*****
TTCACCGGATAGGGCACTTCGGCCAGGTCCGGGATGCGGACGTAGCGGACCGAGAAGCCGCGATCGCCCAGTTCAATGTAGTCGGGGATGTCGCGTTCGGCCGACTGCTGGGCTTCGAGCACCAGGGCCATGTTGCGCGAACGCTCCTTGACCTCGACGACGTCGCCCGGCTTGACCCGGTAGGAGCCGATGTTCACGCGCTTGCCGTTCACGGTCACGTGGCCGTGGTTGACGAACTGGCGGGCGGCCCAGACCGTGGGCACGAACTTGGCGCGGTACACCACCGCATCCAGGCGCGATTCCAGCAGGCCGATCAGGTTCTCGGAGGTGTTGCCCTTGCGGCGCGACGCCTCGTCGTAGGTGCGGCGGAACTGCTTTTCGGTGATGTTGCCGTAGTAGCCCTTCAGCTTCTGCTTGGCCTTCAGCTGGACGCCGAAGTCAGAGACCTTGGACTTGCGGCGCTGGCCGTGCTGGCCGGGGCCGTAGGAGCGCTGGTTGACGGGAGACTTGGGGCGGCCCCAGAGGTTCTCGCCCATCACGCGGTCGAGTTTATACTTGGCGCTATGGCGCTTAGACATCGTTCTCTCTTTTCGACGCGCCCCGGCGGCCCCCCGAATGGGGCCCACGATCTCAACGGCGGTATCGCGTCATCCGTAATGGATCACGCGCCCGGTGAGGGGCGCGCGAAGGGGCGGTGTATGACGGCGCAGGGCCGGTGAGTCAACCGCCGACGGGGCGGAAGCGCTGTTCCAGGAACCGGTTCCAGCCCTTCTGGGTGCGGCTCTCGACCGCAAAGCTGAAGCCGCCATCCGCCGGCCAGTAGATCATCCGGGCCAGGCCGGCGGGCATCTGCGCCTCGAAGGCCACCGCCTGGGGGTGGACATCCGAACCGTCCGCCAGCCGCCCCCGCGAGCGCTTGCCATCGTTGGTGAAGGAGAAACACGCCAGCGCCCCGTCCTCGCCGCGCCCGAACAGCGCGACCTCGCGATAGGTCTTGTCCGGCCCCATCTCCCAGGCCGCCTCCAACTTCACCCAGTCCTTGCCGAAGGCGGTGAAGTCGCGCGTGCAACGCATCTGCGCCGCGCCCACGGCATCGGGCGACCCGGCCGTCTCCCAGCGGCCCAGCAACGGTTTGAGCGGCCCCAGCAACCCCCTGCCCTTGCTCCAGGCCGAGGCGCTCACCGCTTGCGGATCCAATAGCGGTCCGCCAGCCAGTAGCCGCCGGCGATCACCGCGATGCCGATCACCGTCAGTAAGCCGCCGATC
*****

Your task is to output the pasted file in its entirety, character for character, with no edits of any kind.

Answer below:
TTCACCGGATAGGGCACTTCGGCCAGGTCCGGGATGCGGACGTAGCGGACCGAGAAGCCGCGATCGCCCAGTTCAATGTAGTCGGGGATGTCGCGTTCGGCCGACTGCTGGGCTTCGAGCACCAGGGCCATGTTGCGCGAACGCTCCTTGACCTCGACGACGTCGCCCGGCTTGACCCGGTAGGAGCCGATGTTCACGCGCTTGCCGTTCACGGTCACGTGGCCGTGGTTGACGAACTGGCGGGCGGCCCAGACCGTGGGCACGAACTTGGCGCGGTACACCACCGCATCCAGGCGCGATTCCAGCAGGCCGATCAGGTTCTCGGAGGTGTTGCCCTTGCGGCGCGACGCCTCGTCGTAGGTGCGGCGGAACTGCTTTTCGGTGATGTTGCCGTAGTAGCCCTTCAGCTTCTGCTTGGCCTTCAGCTGGACGCCGAAGTCAGAGACCTTGGACTTGCGGCGCTGGCCGTGCTGGCCGGGGCCGTAGGAGCGCTGGTTGACGGGAGACTTGGGGCGGCCCCAGAGGTTCTCGCCCATCACGCGGTCGAGTTTATACTTGGCGCTATGGCGCTTAGACATCGTTCTCTCTTTTCGACGCGCCCCGGCGGCCCCCCGAATGGGGCCCACGATCTCAACGGCGGTATCGCGTCATCCGTAATGGATCACGCGCCCGGTGAGGGGCGCGCGAAGGGGCGGTGTATGACGGCGCAGGGCCGGTGAGTCAACCGCCGACGGGGCGGAAGCGCTGTTCCAGGAACCGGTTCCAGCCCTTCTGGGTGCGGCTCTCGACCGCAAAGCTGAAGCCGCCATCCGCCGGCCAGTAGATCATCCGGGCCAGGCCGGCGGGCATCTGCGCCTCGAAGGCCACCGCCTGGGGGTGGACATCCGAACCGTCCGCCAGCCGCCCCCGCGAGCGCTTGCCATCGTTGGTGAAGGAGAAACACGCCAGCGCCCCGTCCTCGCCGCGCCCGAACAGCGCGACCTCGCGATAGGTCTTGTCCGGCCCCATCTCCCAGGCCGCCTCCAACTTCACCCAGTCCTTGCCGAAGGCGGTGAAGTCGCGCGTGCAACGCATCTGCGCCGCGCCCACGGCATCGGGCGACCCGGCCGTCTCCCAGCGGCCCAGCAACGGTTTGAGCGGCCCCAGCAACCCCCTGCCCTTGCTCCAGGCCGAGGCGCTCACCGCTTGCGGATCCAATAGCGGTCCGCCAGCCAGTAGCCGCCGGCGATCACCGCGATGCCGATCACCGTCAGTAAGCCGCCGATC